Being a choir school, whose choristers sing into and over the Christmas period, the grandchildren’s school has a 2 week half term. This is very useful as most schools are not on holiday until this coming week which meant that we could make a fairly spontaneous decision to go to the National Gallery and know the place would not be overrun with other like-minded but possibly noisy families. A brief scan of the website beforehand told us we should book for our visit as Covid regulations were still in place and visitor numbers were limited. Something reckless in me rebelled against booking and remembering the joys of walking in and out of our country’s wonderful free museums at will, we decided to go anyway on the off chance all would be well. And it was. With no queuing we were issued with tickets and the children could run straight up that marvellous staircase in the Sainsbury Wing and into the enfilade of the main galleries. My usual ploy is to go straight to the shop, let the children buy a couple of postcards of things they like the look of and then go off on a hunt to find the relevant paintings, which is a joy as things like size and colour can be a real surprise to something only ever known on a postcard. The shop by the entrance being shut, this wasn’t immediately possible. But I hadn’t reckoned with the children being in moods receptive to looking at paintings. The 4 year old granddaughter was very taken with Gainsborough’s Mr and Mrs Andrews and then even more with his much looser, more naturalistic painting of his own daughters chasing butterflies. Having watched an excellent but all too brief National Gallery video for children on animals in art, the children were delighted to come across the paintings themselves and got very excited to see the dove in Joseph Wright of Derby’s Experiment on a bird inthe air Pump, Hogarth’s caged bird menaced by a snarling cat in his painting of ..The Graham Children and the little goldcrest in a painting symbolising Christ which at this moment eludes me.  This room is great for children as you are sucked into it from the top of the entrance staircase where George Stubb’s horse, Whistlejacket appears at the end of the main axis, through the enfilade of doorways and galleries – distant yet substantial and very alluring. To my surprise, the grandson pointed out works by JMW Turner and the in the next couple of rooms both children got very excited about  fell upon the works of Van Gogh (Sunflowers, the little rush seated chair and crabs) and Henri Rousseau’s Tiger (titled Surprised!) with utter delight. Strangest of all was the 4 year old desperate to see Madame Moitessier by Ingres, a painting with the most glorious of dresses but if truth be told not the most amenable of faces. Then I remembered the series of children’s books, Katie at the National Gallery by James Mayhew and had to acknowledge what a good job they’d done introducing such varied paintings to young eyes.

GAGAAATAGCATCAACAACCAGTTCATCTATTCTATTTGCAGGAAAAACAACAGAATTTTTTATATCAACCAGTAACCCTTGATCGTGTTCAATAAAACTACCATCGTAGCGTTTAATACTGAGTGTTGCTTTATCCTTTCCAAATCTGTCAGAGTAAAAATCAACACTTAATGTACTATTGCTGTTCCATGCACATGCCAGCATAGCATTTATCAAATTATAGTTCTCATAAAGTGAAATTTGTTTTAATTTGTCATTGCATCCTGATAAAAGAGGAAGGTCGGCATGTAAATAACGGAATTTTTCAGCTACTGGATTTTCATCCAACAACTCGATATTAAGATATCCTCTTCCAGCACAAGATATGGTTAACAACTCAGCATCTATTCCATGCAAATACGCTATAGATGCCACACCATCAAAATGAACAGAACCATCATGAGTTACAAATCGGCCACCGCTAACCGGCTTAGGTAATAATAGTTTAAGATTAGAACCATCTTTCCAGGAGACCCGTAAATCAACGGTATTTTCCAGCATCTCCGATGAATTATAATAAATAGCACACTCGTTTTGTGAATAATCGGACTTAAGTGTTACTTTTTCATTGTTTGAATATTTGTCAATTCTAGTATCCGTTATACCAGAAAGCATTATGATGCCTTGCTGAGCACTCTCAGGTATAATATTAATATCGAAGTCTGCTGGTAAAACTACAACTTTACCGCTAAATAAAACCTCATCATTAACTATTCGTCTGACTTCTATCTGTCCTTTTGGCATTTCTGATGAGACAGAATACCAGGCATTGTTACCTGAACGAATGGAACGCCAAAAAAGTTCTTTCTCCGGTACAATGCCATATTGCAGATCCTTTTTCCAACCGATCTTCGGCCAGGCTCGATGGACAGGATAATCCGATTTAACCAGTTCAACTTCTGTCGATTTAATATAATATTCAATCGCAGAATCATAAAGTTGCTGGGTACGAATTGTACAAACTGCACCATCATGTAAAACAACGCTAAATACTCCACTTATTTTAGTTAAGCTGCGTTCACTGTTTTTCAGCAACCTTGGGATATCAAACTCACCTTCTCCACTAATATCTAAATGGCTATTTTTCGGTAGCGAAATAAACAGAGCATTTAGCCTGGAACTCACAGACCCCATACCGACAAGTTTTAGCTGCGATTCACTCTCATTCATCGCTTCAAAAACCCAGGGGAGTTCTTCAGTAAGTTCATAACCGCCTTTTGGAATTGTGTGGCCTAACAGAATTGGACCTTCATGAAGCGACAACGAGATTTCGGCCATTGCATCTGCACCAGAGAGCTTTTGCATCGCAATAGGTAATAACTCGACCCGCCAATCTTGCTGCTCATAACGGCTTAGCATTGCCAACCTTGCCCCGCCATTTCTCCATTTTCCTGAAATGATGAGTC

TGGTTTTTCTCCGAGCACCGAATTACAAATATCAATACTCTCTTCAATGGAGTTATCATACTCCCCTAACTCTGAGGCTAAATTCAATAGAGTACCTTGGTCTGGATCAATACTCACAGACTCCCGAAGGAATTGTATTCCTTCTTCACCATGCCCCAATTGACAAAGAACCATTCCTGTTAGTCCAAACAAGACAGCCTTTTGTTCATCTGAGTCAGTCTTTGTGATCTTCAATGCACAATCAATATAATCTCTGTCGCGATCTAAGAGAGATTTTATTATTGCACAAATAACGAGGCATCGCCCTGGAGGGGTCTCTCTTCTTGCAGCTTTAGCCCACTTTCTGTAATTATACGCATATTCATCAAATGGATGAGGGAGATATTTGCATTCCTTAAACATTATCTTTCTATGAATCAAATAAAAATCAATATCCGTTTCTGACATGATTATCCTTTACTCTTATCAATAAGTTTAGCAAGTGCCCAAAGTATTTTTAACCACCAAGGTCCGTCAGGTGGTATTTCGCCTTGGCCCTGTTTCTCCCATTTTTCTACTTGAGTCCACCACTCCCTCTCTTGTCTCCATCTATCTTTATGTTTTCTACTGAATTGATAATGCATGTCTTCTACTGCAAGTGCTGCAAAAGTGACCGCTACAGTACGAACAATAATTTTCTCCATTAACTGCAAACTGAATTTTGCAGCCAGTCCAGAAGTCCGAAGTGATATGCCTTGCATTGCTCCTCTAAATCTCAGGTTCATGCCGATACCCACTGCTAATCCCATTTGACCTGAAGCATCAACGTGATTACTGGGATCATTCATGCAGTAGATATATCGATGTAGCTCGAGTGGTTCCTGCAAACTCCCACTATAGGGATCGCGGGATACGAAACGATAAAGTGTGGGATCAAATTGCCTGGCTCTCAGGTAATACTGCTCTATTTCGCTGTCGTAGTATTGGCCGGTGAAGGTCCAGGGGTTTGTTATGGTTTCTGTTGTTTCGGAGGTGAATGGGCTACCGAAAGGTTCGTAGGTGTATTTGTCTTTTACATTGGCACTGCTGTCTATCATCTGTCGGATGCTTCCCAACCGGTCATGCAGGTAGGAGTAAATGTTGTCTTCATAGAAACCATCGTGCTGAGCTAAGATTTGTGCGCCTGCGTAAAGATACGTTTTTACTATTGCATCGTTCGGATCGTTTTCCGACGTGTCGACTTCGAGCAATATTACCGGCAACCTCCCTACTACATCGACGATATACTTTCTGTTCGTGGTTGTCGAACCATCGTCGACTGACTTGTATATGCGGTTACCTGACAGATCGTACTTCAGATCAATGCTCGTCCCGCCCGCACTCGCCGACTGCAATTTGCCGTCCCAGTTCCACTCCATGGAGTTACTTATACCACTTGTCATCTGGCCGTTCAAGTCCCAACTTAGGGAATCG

Detail: T shirt with unicorn in meadow of flowers (hand embroidered by Mary Addison)